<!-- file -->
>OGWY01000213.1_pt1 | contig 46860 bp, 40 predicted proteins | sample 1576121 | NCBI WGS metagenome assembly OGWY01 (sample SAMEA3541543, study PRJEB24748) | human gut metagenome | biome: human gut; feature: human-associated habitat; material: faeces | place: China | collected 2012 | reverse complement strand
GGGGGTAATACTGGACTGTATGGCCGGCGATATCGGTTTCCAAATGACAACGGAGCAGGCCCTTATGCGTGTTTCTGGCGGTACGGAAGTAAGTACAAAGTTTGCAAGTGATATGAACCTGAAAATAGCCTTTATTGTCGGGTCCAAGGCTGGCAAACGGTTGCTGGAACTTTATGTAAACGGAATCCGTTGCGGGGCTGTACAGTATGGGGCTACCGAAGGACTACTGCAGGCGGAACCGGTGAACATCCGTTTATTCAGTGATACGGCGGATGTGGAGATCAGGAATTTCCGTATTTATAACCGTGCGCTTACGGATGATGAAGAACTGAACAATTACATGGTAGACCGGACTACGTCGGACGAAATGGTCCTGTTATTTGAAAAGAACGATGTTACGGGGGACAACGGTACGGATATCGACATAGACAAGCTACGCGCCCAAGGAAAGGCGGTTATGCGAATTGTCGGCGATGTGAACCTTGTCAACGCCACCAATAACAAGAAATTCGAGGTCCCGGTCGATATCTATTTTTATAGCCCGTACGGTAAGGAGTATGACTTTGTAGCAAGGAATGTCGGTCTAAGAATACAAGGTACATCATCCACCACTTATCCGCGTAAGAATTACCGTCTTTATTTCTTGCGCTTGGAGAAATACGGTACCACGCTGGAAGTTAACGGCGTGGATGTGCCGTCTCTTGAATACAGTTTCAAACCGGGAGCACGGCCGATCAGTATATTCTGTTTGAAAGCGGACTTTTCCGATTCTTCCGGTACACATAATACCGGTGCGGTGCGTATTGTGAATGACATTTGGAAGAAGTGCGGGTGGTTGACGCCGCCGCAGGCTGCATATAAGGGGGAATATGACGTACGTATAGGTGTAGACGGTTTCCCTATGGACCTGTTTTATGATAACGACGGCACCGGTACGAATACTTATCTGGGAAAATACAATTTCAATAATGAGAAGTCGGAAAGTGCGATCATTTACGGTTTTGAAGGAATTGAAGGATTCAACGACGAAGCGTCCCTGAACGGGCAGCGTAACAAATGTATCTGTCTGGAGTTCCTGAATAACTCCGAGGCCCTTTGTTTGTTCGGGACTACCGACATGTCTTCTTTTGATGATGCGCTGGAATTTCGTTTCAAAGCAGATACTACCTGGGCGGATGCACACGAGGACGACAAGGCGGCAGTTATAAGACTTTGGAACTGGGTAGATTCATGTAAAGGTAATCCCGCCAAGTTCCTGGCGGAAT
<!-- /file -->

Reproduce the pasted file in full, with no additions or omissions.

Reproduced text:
>OGWY01000213.1_pt1 | contig 46860 bp, 40 predicted proteins | sample 1576121 | NCBI WGS metagenome assembly OGWY01 (sample SAMEA3541543, study PRJEB24748) | human gut metagenome | biome: human gut; feature: human-associated habitat; material: faeces | place: China | collected 2012 | reverse complement strand
GGGGGTAATACTGGACTGTATGGCCGGCGATATCGGTTTCCAAATGACAACGGAGCAGGCCCTTATGCGTGTTTCTGGCGGTACGGAAGTAAGTACAAAGTTTGCAAGTGATATGAACCTGAAAATAGCCTTTATTGTCGGGTCCAAGGCTGGCAAACGGTTGCTGGAACTTTATGTAAACGGAATCCGTTGCGGGGCTGTACAGTATGGGGCTACCGAAGGACTACTGCAGGCGGAACCGGTGAACATCCGTTTATTCAGTGATACGGCGGATGTGGAGATCAGGAATTTCCGTATTTATAACCGTGCGCTTACGGATGATGAAGAACTGAACAATTACATGGTAGACCGGACTACGTCGGACGAAATGGTCCTGTTATTTGAAAAGAACGATGTTACGGGGGACAACGGTACGGATATCGACATAGACAAGCTACGCGCCCAAGGAAAGGCGGTTATGCGAATTGTCGGCGATGTGAACCTTGTCAACGCCACCAATAACAAGAAATTCGAGGTCCCGGTCGATATCTATTTTTATAGCCCGTACGGTAAGGAGTATGACTTTGTAGCAAGGAATGTCGGTCTAAGAATACAAGGTACATCATCCACCACTTATCCGCGTAAGAATTACCGTCTTTATTTCTTGCGCTTGGAGAAATACGGTACCACGCTGGAAGTTAACGGCGTGGATGTGCCGTCTCTTGAATACAGTTTCAAACCGGGAGCACGGCCGATCAGTATATTCTGTTTGAAAGCGGACTTTTCCGATTCTTCCGGTACACATAATACCGGTGCGGTGCGTATTGTGAATGACATTTGGAAGAAGTGCGGGTGGTTGACGCCGCCGCAGGCTGCATATAAGGGGGAATATGACGTACGTATAGGTGTAGACGGTTTCCCTATGGACCTGTTTTATGATAACGACGGCACCGGTACGAATACTTATCTGGGAAAATACAATTTCAATAATGAGAAGTCGGAAAGTGCGATCATTTACGGTTTTGAAGGAATTGAAGGATTCAACGACGAAGCGTCCCTGAACGGGCAGCGTAACAAATGTATCTGTCTGGAGTTCCTGAATAACTCCGAGGCCCTTTGTTTGTTCGGGACTACCGACATGTCTTCTTTTGATGATGCGCTGGAATTTCGTTTCAAAGCAGATACTACCTGGGCGGATGCACACGAGGACGACAAGGCGGCAGTTATAAGACTTTGGAACTGGGTAGATTCATGTAAAGGTAATCCCGCCAAGTTCCTGGCGGAAT